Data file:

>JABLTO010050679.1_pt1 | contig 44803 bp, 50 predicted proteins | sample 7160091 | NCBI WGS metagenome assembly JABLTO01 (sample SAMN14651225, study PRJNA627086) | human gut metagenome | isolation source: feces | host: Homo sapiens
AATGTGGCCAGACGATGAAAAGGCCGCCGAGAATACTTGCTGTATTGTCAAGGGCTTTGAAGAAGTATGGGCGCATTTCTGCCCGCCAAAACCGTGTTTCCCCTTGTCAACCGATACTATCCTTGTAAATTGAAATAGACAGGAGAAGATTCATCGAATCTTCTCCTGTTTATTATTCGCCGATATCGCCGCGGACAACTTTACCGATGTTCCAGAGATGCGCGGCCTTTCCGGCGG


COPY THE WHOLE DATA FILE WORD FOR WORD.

>JABLTO010050679.1_pt1 | contig 44803 bp, 50 predicted proteins | sample 7160091 | NCBI WGS metagenome assembly JABLTO01 (sample SAMN14651225, study PRJNA627086) | human gut metagenome | isolation source: feces | host: Homo sapiens
AATGTGGCCAGACGATGAAAAGGCCGCCGAGAATACTTGCTGTATTGTCAAGGGCTTTGAAGAAGTATGGGCGCATTTCTGCCCGCCAAAACCGTGTTTCCCCTTGTCAACCGATACTATCCTTGTAAATTGAAATAGACAGGAGAAGATTCATCGAATCTTCTCCTGTTTATTATTCGCCGATATCGCCGCGGACAACTTTACCGATGTTCCAGAGATGCGCGGCCTTTCCGGCGG